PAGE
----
Sure enough, Blue won the ball back as Cruyff hit a three-man wall. Sideshow Bob dashed off towards goal, raising his hand, shouting for the ball.

Red's other noteworthy player was their big right back. He stood well over six feet, wasn't afraid to get a tackle or a block in, and absolutely loved to shoot from distance. That the goals were a bit smaller, again for the kids, didn't matter. If he had space and couldn't pick out an open teammate, he was letting it go. Balls would sail high or wide, bouncing into the parking lot, over the fence or through the gate onto the bowling green. He kept trying, even when frustrated shouts came for him to fetch it back himself.
I quickly noticed arguments were rare. There was no referee. Or rather, there were twenty-two. Foul calls were respected, as were handballs. If a call was questionable, shouts of "Play, play!" came from both sides. If a legitimate complaint was ignored, "Give it to him," would be heard. Throw-ins always went to the proper side, as did corners and goal-kicks.

Yes, they took corners. For the most part, they were defended well, too, with a strong clearing header.

Now and then, a call rang from one side or the other to "Switch goalies." A tired player would drop back to man the sticks while a refreshed teammate came back into the outfield.

After a while, an electronic alarm sounded. Half-time. They all trotted over to the benches for water and a breather while someone reset the timer for a second forty-five. After five minutes or so, they were back at it.

As a Blue player stood over the ball at center-pitch to restart, the score was confirmed as Red 8-3 Blue. He turned and played it back to a mate. Red quickly resumed their domination but received less joy than earlier. A thirty-something Blue, who could have been a bearded Javier Zanetti, began to shadow Galliani. Their miniature Derby della Madonnina was intense, but the red shirt couldn't get past his man. After awhile, he drifted over to the far flank seeking out an easier mark.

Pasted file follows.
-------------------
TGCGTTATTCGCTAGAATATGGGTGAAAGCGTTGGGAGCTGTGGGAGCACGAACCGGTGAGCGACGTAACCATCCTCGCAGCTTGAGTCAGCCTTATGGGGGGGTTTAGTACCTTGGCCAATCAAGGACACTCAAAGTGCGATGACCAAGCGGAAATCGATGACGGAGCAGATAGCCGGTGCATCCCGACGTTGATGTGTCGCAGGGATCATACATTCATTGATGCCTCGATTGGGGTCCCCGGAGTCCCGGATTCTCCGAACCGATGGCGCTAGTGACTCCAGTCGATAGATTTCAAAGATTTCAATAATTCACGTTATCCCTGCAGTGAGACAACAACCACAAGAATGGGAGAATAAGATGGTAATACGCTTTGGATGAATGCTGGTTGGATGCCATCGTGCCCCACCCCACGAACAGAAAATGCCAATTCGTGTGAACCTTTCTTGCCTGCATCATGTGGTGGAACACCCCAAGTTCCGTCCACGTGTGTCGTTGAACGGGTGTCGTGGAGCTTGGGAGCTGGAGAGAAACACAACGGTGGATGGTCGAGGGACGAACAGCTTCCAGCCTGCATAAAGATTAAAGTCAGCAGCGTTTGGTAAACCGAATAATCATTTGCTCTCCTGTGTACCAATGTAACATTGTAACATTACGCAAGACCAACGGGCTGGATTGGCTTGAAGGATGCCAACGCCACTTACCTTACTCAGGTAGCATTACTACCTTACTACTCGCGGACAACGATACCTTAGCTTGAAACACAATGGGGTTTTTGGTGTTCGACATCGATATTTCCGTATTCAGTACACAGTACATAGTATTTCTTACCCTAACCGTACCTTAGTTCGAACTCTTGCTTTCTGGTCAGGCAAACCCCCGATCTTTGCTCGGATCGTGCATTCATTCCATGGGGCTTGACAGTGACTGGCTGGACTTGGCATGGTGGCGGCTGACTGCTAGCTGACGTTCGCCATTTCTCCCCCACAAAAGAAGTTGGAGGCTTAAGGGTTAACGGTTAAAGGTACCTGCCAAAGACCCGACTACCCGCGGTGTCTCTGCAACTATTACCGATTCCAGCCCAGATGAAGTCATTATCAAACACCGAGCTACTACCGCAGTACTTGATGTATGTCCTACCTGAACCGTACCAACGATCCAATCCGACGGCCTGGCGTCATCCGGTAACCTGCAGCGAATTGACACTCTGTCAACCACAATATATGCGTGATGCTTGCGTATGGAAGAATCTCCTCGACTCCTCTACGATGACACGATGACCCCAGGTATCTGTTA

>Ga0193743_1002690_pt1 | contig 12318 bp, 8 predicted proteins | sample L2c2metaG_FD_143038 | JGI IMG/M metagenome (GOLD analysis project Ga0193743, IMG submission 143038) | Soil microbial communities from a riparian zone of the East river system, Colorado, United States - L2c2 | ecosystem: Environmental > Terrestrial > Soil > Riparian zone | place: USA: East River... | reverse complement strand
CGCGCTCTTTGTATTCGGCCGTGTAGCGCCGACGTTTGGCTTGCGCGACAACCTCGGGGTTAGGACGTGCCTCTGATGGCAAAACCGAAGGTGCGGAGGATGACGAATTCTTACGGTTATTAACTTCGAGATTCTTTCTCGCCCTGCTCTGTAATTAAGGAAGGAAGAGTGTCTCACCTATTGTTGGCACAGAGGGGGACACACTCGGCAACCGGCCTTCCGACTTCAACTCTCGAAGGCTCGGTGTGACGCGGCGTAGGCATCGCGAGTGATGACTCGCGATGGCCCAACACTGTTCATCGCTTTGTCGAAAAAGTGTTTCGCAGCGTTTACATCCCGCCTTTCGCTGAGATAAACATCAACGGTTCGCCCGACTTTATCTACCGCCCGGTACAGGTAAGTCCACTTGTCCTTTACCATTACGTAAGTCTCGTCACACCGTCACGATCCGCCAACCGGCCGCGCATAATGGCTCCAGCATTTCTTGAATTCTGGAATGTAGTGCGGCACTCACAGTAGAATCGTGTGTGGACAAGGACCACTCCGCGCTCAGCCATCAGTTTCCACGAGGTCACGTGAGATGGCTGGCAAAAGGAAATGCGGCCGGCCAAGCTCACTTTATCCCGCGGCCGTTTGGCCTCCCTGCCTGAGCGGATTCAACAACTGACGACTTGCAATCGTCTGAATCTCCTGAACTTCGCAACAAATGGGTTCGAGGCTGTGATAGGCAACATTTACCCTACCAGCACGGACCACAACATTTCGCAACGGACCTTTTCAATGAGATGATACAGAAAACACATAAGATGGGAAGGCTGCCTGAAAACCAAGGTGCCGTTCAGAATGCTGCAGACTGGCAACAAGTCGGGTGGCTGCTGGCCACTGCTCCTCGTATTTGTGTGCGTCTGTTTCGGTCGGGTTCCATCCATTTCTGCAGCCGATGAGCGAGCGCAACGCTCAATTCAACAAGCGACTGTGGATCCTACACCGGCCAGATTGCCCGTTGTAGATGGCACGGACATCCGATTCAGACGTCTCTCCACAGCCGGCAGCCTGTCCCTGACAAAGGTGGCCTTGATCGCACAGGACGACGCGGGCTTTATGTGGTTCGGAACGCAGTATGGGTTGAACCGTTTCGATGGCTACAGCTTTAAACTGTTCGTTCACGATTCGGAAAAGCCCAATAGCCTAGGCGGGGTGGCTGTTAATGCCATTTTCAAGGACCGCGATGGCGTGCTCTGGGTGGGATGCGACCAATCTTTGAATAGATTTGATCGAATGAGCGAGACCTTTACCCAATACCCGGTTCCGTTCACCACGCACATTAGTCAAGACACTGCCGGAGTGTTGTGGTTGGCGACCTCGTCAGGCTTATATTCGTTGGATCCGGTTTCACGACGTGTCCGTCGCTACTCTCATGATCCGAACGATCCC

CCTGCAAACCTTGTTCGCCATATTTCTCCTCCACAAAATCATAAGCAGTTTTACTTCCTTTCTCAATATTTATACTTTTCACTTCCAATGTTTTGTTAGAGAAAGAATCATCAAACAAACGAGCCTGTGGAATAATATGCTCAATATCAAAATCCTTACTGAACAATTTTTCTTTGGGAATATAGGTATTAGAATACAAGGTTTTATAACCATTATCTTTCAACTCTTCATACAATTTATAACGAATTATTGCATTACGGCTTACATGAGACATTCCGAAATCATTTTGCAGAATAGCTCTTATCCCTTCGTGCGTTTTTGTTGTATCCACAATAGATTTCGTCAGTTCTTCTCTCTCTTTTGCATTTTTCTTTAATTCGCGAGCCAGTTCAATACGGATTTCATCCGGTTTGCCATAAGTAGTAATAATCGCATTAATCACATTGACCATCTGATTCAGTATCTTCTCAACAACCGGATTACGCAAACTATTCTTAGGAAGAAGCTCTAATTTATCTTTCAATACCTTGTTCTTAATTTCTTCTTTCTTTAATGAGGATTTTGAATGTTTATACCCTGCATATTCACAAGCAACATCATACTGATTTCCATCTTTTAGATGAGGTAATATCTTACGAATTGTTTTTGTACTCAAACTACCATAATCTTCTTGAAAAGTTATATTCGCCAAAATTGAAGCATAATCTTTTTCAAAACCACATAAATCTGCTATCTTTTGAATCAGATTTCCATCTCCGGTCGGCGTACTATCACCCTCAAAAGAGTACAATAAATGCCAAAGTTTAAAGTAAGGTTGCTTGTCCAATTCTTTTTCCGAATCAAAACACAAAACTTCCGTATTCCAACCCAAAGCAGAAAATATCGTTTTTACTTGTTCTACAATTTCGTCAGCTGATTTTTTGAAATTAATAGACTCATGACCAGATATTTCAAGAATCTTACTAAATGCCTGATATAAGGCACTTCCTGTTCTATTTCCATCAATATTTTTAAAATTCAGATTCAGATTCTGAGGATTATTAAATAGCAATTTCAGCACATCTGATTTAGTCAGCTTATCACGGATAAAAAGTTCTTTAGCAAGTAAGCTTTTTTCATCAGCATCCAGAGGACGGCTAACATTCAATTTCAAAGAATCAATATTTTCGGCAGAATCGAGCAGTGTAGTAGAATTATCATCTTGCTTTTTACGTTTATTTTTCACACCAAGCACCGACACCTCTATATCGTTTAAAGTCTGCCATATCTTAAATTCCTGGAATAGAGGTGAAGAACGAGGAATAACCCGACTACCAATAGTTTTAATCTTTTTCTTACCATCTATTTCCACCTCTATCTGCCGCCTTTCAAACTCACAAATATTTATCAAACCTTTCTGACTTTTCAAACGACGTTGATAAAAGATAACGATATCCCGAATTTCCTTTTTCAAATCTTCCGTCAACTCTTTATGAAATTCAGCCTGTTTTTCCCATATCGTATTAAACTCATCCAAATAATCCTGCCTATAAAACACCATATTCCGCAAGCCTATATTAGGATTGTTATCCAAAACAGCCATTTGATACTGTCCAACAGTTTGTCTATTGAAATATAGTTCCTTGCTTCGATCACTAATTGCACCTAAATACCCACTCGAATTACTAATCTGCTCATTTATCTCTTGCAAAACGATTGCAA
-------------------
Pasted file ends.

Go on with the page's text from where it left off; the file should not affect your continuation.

Zanetti began to link up with SideShow Bob, who would run onto lobbed passes or hold up play before squaring inside. On one occasion, he shouldered past Red's left back and, before another defender could close him down, curled a shot that boomed off the far post.
With the score now 10-4, the shout to switch keepers came from Red. Unfortunately, this particular number one either forgot he could handle the ball or came from the Pep Guardiola School of Goaltending. He consistently tried to work the ball out from the box rather than pick it up. Red's lead was cut in half in less than three minutes. Unsurprisingly, "Switch Goalies!" rang out a bit sooner than usual.

A roly-poly Latino took his place but wasn't afforded time to munch on a meat pie or even an empanada. Instead, he was busy stemming the Red tide, parrying away two shots, knocking down and gathering in a few more. His distribution was quick and accurate, too. Blue suddenly found themselves fending off a succession of quick counterattacks.

They never closed the gap but did create the goal of the match, one that could grace any pitch, even the hallowed San Siro. Zanetti overlapped Sideshow Bob, then sent a cross, high and hard, just inside the box. If either Gigi, Buffon or Donnarumma, had been in goal, he'd have had no chance either to come out or stop the cutback header, driven inside the near post by a Blue who had timed his streaking run between Red defenders perfectly. I'd have paid to see that.

When the alarm sounded again, calling full time, I chatted with one or two players, who told me they come out every Tuesday evening. If all their matches are this enjoyable, I may spring for Hardy Park season tickets. The price is right, the value even better.
Martin Palazzotto

The former editor of World Football Columns, Martin authored the short story collection strange bOUnce. He appeared in several other blogs which no longer exist. Old, he likes to bring out defunct. If outdated sport and pop-cultural references intrude on his meanderings for It's Round and It's White, don't be alarmed. He's harmless.